Biography Book Review Father Of The Submarine: The Life Of The Reverend George Garrett Pasha by William Scanlan Murphy

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I must document this enjoyable tale. I really did gain a lot of insight and wisdom from reading this book. I found it through various searches about the pioneering submarine Resurgam, a George Garrett design, and needed to know more about this man who was both a preacher and a warship visionary. Father Of The Submarine: The Life Of The Reverend George Garrett Pasha by William Scanlan Murphy, arrived in a bubble-wrapped envelope from England, a fitting place to find such an English-centric tale.

Murphy delivers a brilliantly written biography of a gloriously tragic life. From the home of a reverend, to the pulpit himself, Rev. George Garrett’s life was one of wild ideas, sketchy accounting, visions of grandeur, moderate success, and stupendous failure. His ideas were innovative for sure, but a submarine boat in the late 1880’s was a very hard idea to sell. Immediately the resistance in the military marketplace was made known, but resistance began at home with his own flock. The troubles of being a pioneering submariner in Victorian Manchester meant Garret’s congregation was less than enthusiastic about their shepherd making war machines.

His first efforts, though advertised with glowing optimism that bordered on a 9th commandment violation, all hit rock bottom eventually. Or shall we say, a mud bottom? Linking arms with one of the world’s most nefarious and mysterious arms dealers ultimately achieved a fez on the head and a commission in the Turkish Navy. Let’s overlook that his two Turkish submarines merely rusted on a Turkish beach. Having linked in arms with the famous arms wizard, Thorsten Nordelfelt, their final submarine design foundered on the sands in a manner that would make Erskine Childers wince. Apparently, George Garrett was freak of nature, for he seemed to be a gale-magnet while at sea. But insurance paid out… as many suspect was the designed end of the Garret/Nordenfelt submarine business. No matter where the sun stood, there was always a shady side of a Garret boat.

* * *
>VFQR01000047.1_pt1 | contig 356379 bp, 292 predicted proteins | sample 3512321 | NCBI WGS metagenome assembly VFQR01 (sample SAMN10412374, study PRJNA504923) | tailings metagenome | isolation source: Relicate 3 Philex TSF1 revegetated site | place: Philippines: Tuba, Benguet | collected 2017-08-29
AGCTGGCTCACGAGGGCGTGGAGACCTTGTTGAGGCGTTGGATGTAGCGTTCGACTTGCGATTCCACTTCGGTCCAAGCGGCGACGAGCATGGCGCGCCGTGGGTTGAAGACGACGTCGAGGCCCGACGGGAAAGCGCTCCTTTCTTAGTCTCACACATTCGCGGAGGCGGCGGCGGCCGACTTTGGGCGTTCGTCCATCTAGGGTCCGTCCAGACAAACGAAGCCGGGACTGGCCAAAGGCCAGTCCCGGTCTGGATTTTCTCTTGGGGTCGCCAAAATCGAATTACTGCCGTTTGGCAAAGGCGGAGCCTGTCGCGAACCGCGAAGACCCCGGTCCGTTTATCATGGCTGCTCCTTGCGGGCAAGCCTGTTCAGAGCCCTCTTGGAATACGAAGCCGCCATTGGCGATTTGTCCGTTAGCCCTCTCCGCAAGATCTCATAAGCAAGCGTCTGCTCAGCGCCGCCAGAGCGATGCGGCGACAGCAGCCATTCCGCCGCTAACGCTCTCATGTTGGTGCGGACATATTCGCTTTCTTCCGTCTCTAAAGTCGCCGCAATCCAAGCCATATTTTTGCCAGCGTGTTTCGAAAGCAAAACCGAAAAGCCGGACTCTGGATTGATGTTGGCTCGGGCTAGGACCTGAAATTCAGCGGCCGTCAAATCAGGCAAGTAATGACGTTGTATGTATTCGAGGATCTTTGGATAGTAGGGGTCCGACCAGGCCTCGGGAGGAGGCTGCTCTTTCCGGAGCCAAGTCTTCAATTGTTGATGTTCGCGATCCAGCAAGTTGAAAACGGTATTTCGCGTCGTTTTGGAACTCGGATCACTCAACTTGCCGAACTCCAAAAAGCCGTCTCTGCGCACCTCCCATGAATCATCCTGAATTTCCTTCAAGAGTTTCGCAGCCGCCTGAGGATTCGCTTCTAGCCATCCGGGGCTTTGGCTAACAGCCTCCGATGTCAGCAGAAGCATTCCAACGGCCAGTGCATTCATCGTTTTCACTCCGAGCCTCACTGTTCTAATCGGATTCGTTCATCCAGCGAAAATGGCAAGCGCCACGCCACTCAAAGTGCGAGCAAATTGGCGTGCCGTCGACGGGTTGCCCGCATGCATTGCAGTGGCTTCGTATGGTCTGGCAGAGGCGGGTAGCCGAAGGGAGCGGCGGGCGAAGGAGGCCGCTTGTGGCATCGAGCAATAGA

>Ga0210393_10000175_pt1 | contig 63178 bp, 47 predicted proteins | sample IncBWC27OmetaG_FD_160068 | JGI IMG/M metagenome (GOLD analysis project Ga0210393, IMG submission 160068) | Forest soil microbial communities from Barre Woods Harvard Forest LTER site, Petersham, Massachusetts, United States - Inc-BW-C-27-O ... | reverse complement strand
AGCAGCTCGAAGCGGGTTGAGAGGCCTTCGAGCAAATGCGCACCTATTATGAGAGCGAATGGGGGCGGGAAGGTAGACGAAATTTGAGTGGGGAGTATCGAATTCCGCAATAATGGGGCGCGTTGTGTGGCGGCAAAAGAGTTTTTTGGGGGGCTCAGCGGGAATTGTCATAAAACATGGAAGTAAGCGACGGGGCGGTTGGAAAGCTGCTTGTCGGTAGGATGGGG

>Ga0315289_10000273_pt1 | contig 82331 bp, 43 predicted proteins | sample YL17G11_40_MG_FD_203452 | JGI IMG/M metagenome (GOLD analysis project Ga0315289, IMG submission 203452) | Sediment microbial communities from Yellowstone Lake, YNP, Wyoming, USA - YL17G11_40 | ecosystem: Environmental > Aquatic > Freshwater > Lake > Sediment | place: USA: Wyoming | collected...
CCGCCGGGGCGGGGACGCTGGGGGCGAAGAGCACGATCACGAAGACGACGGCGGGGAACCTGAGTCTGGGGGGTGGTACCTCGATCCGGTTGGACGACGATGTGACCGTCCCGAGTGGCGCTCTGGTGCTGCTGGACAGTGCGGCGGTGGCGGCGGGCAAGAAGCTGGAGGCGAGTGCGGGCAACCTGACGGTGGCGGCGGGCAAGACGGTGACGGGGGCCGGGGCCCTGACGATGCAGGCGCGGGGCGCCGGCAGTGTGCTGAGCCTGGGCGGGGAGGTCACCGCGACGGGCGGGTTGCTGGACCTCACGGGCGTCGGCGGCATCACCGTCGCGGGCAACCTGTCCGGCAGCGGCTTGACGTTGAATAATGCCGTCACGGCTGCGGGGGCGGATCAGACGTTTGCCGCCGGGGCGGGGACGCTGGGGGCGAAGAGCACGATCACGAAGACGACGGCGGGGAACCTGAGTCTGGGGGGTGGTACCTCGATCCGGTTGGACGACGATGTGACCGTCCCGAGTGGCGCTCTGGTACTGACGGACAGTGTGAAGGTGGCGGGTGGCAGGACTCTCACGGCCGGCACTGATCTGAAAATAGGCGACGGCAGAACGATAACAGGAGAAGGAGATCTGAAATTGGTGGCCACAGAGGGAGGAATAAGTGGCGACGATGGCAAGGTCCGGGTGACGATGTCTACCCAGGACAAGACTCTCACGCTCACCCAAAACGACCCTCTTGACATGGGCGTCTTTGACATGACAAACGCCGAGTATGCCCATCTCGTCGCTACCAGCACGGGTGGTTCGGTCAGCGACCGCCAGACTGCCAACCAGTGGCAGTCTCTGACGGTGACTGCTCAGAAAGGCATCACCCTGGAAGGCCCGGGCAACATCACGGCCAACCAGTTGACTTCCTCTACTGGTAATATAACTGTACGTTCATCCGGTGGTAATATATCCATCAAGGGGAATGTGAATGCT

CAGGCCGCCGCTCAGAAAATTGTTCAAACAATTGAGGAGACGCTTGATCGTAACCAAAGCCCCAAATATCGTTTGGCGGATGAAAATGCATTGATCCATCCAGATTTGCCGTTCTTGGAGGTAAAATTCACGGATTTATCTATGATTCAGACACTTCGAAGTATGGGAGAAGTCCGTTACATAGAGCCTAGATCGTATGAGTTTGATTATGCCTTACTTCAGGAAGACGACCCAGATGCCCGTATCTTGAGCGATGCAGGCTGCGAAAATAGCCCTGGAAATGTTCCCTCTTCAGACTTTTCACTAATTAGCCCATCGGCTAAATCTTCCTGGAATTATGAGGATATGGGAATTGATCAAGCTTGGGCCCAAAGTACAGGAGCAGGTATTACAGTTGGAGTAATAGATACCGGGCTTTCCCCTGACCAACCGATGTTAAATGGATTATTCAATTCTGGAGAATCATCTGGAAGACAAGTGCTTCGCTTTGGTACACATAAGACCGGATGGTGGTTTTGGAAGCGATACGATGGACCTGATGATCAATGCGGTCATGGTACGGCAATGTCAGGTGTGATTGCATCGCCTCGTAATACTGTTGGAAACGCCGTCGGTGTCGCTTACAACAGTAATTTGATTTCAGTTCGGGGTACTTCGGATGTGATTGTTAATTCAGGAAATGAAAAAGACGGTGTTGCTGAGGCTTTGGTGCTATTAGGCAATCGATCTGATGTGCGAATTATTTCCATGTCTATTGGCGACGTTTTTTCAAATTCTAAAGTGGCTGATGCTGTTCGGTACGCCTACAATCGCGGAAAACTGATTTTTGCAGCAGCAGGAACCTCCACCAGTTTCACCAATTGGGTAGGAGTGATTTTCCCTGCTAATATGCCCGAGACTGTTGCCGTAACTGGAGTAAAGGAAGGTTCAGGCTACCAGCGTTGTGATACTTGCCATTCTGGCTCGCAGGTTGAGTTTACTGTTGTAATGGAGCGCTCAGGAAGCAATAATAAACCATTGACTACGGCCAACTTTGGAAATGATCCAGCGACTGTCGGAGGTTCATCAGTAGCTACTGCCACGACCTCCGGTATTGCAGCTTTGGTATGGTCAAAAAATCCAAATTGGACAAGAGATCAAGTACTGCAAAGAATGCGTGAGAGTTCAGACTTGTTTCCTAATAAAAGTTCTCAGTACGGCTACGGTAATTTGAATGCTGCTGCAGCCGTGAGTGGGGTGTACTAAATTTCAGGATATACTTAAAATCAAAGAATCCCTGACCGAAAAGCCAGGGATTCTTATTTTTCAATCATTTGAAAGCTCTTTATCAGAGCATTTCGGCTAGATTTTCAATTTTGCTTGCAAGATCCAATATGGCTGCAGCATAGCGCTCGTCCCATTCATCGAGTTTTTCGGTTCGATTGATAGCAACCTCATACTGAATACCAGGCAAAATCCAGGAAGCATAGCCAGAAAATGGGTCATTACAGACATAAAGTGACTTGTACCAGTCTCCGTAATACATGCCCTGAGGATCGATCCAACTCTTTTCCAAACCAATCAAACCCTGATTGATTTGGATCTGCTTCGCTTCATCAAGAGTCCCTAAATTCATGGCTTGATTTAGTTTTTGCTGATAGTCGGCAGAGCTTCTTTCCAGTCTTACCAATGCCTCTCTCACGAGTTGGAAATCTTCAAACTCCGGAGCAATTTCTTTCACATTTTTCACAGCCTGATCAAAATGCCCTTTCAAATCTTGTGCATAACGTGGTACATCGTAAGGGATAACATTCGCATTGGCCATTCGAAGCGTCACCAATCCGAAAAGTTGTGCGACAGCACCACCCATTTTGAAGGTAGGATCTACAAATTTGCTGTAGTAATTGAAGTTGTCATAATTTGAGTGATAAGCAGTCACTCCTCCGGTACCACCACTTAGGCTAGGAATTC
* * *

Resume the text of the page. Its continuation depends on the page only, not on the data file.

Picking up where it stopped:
Presented before us is a man who went from a rectory of the Church of England, to having a warship of his own design personally reviewed by the Queen of England, to being the victim of a winter farm disaster in Florida, to the rank of corporal in the US Army, and finally to working namelessly as a pauper firing the trains in New York City. From glory to anonymity in the span of 30 years is the life of the man who’s greatest contribution to technology went by another man’s name. Ahh, Nordenfelt, the name so often associated with the pioneering days of modern submarines and guns. But it was Garrett who’s novel ideas were to envision the future of naval combat forever.

He died penniless, sick from the years of gagging on fumes and carbon monoxide in the bowels of his own mechanical beasts. It is a sad tale, one that resonates with the insecurities of men, for are we not all one bad winter away from utter disaster?

– – –

Of note in this biography is the exceptionally rich bibliography, from which I have tracked down and ordered a biography of Basil Zaharoff, a notoriously interesting arms dealer of the era, with whom Garret found himself linked. The biography, “The Man Behind the Scenes;: The Career of Sir Basil Zaharoff” by Richard Lewinsohn, promises to be a rich tale of mystery. (Edited later – it was a good bio.)

Also noteworthy is the well-researched nature of this biography. The author’s access to the family and to Garrett’s letters adds immensely to the book. How sad now that we do not write letters. Future biographies will have to find ways to access archived social media accounts and emails. There seems to be something more intentional, personal and weighty about letters. Suffice to say, I appreciated the inclusion of quotes and ample citations from Garrett’s correspondence.

This was a very enjoyable look into a man’s life, it would surely make a fine study of human nature for any interested.

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